That's the best I can describe it really, but I don't see him moving up with this criteria. You can argue it though, give me a breakdown and tell me why my ears are always open


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 Post subject: Re: 150 Greatest Rock Drummers
PostPosted: Mon Apr 30, 2012 3:23 am 
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Yeah I trust your judgement on the Porcaro issue. I really don't know much about him at all, but what I've heard really underwhelmed me. And I never was the hugest Toto fan besides that...

So I think the top 20 is pretty much good now. Wait for more opinions? I dunno.

Also, if you get a chance you should check out my links on the Most Skilled Drummers thread. :cheers:


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 Post subject: Re: 150 Greatest Rock Drummers
PostPosted: Mon Apr 30, 2012 10:59 pm 
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Toto fucking sucks. Just saying that for the record.

Portnoy...really the area (aside from skill and influence) he excels in is fame/iconic status/prominence. If that were a criterion, and one weighted very very heavily like in Rolling Stone magazine music lists, he'd be fighting Porcaro, Copeland and quite possibly Hal Blaine in terms of where he ends up on this list.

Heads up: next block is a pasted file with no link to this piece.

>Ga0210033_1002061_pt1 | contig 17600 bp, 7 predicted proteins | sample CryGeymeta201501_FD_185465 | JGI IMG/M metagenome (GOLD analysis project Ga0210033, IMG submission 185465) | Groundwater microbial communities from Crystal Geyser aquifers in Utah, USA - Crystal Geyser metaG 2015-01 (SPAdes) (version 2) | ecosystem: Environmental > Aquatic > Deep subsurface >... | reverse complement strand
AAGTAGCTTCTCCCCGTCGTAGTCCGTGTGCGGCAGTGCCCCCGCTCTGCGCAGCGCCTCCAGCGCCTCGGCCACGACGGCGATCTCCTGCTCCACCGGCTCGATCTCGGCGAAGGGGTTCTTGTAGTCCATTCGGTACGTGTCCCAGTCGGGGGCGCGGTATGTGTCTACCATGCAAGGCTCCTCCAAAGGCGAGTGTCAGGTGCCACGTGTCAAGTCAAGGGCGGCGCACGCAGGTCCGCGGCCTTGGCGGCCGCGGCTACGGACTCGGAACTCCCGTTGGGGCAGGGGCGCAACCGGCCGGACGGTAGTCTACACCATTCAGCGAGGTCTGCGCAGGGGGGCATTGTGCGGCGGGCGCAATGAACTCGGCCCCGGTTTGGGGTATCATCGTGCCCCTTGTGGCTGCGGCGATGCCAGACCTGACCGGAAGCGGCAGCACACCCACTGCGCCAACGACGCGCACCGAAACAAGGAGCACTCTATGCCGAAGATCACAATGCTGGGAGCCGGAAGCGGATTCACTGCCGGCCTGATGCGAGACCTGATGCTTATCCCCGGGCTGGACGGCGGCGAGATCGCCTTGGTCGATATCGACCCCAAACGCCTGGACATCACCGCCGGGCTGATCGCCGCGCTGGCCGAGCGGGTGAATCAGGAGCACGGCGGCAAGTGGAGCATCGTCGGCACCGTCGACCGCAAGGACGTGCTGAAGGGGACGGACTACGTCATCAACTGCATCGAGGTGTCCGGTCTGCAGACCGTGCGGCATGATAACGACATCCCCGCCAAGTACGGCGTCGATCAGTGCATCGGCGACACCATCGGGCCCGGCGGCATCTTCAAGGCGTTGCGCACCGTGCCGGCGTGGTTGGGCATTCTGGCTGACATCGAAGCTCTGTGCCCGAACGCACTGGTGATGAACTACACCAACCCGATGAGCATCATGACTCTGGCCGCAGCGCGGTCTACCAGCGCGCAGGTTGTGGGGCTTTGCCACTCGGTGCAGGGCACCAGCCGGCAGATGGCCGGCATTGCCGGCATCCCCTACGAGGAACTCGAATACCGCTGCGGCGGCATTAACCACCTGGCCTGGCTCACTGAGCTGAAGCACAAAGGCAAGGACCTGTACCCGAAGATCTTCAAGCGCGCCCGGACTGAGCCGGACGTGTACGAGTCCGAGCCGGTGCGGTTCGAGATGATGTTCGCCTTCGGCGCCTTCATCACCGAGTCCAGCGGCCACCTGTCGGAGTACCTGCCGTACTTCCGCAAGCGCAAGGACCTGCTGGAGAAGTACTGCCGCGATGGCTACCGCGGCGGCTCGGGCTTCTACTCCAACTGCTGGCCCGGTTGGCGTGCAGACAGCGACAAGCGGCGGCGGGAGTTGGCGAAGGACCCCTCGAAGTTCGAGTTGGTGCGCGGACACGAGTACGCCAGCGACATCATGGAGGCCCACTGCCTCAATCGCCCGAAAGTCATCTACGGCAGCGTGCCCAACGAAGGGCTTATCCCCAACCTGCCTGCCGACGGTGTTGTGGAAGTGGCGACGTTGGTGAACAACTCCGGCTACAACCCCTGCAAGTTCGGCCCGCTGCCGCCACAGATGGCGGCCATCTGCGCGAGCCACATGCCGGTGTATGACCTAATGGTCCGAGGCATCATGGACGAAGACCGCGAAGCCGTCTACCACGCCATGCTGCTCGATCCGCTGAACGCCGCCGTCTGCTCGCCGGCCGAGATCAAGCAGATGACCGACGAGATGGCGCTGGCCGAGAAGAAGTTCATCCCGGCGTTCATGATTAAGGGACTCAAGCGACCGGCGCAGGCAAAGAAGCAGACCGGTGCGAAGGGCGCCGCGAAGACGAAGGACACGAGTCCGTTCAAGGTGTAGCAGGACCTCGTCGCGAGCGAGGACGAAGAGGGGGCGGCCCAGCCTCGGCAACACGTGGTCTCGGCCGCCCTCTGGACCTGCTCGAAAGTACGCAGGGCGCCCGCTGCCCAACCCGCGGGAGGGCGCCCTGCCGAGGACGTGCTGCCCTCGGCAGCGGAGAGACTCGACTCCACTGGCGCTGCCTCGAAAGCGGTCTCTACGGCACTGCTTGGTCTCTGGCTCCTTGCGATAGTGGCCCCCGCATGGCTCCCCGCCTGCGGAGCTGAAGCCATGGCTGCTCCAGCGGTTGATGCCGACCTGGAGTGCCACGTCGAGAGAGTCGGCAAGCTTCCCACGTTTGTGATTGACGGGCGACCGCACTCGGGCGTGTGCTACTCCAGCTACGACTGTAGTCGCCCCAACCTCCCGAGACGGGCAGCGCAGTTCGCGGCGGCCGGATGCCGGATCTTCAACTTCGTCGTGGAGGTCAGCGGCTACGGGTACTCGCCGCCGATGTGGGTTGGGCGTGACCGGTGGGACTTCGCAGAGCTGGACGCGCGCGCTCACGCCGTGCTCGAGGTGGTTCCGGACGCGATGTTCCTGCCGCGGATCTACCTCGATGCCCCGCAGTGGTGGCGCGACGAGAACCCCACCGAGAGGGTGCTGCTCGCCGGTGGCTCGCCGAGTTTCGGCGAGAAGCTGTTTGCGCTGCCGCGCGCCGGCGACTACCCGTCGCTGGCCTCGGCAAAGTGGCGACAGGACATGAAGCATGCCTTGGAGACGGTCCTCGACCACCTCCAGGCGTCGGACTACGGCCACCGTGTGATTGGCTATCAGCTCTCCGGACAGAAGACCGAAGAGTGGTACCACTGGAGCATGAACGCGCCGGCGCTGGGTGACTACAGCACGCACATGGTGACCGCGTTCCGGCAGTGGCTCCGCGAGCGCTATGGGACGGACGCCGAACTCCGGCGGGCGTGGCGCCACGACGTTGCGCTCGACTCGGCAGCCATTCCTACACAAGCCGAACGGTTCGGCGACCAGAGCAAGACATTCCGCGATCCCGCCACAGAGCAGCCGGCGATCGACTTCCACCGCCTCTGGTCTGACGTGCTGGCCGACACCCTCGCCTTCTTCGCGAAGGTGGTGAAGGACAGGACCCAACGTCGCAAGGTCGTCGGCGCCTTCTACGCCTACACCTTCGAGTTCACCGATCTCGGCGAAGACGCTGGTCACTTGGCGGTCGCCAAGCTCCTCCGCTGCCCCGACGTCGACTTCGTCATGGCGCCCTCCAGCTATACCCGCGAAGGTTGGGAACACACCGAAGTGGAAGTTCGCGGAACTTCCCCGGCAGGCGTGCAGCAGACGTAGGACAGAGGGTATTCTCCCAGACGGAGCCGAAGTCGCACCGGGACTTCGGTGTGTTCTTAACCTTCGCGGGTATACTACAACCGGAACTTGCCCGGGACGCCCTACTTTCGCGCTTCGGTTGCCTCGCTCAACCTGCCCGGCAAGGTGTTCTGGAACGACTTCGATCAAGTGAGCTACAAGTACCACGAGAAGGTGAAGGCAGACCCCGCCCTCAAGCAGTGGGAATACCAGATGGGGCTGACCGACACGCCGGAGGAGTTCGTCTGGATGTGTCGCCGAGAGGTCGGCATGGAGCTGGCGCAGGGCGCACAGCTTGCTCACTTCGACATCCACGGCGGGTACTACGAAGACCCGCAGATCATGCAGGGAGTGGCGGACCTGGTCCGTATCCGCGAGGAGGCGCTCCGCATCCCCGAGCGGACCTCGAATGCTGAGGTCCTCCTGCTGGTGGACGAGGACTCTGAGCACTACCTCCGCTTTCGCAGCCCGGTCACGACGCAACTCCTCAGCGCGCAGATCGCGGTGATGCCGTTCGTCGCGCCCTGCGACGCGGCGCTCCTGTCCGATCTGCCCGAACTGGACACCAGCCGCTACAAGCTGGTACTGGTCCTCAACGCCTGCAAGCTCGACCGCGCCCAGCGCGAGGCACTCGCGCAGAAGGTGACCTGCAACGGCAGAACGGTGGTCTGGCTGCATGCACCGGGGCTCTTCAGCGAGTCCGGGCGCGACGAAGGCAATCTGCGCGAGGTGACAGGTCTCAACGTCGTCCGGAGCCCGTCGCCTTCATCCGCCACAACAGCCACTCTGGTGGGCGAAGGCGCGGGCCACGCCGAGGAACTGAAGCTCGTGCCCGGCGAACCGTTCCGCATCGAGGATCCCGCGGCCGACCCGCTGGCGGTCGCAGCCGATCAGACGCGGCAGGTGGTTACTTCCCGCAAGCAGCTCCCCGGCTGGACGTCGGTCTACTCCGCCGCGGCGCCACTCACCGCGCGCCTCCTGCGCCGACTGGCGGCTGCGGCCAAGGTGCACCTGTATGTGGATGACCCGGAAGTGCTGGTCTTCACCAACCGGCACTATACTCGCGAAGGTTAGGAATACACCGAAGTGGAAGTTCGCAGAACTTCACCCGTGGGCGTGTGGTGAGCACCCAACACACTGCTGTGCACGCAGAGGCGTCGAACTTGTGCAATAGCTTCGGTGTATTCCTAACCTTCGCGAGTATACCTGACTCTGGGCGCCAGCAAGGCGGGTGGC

But dude, while I personally count that whole thing under intangibles in the bassists list, I don't count it very heavily, it's very dangerous and makes horribly invalid lists if you count it too heavily. Bassfreak used to say 'if you don't like x player being 'only number 30!' or whatever, take a look at the people in front of him. You can't just look at a number and say 'oh that's not a nice number, that guy obviously should be top 20!' without seeing who's ahead of him. That's not a valid way of thinking, and #30 on a list like this is VERY VERY impressive.' That's kind of how I feel. So Portnoy's in the mid/late 20s. So what? His weaknesses are huge enough you could drive a truck through them. He's incredibly one dimensional, never really grew as an artist, helped popularize a lot of the worst trends in drumming (and especially 'prog' drumming) today, and most of his fame comes from being in a really prominent band and being absolutely brilliant (e.g. Gene Simmons) in marketing himself and his own image/reputation as this brilliant drummer. He's as good at marketing himself as anyone ever has been in rock in my opinion. It's all smoke and mirrors with Mike. People who are novices at their instrument and don't understand musicianship very well will swear up and down he's this untouchable musical genius and you'll show them clips of Bruford, Peart, Palmer, Collins, Giles all of whom are nearly as creative, as creative, or more creative (in some cases much more creative), and are far, far more musical/they have high 'musicality'. All of those guys are drummer-as-artist far, far more than Portnoy. They're more musically ambitious, with more finesse and subtlety (except maybe Peart and Palmer, who don't have as much finesse and subtlety as the others I listed imo).